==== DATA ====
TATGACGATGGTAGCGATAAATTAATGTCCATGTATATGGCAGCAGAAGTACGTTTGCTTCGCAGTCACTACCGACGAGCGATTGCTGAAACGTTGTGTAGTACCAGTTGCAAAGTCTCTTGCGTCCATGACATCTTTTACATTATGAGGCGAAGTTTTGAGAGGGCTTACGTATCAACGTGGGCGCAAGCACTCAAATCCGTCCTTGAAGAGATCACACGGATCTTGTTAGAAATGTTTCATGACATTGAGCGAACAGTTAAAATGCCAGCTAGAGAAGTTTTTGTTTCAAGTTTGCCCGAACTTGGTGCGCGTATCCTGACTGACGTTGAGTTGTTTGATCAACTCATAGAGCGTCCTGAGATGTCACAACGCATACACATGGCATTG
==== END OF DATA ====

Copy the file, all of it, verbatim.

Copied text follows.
TATGACGATGGTAGCGATAAATTAATGTCCATGTATATGGCAGCAGAAGTACGTTTGCTTCGCAGTCACTACCGACGAGCGATTGCTGAAACGTTGTGTAGTACCAGTTGCAAAGTCTCTTGCGTCCATGACATCTTTTACATTATGAGGCGAAGTTTTGAGAGGGCTTACGTATCAACGTGGGCGCAAGCACTCAAATCCGTCCTTGAAGAGATCACACGGATCTTGTTAGAAATGTTTCATGACATTGAGCGAACAGTTAAAATGCCAGCTAGAGAAGTTTTTGTTTCAAGTTTGCCCGAACTTGGTGCGCGTATCCTGACTGACGTTGAGTTGTTTGATCAACTCATAGAGCGTCCTGAGATGTCACAACGCATACACATGGCATTG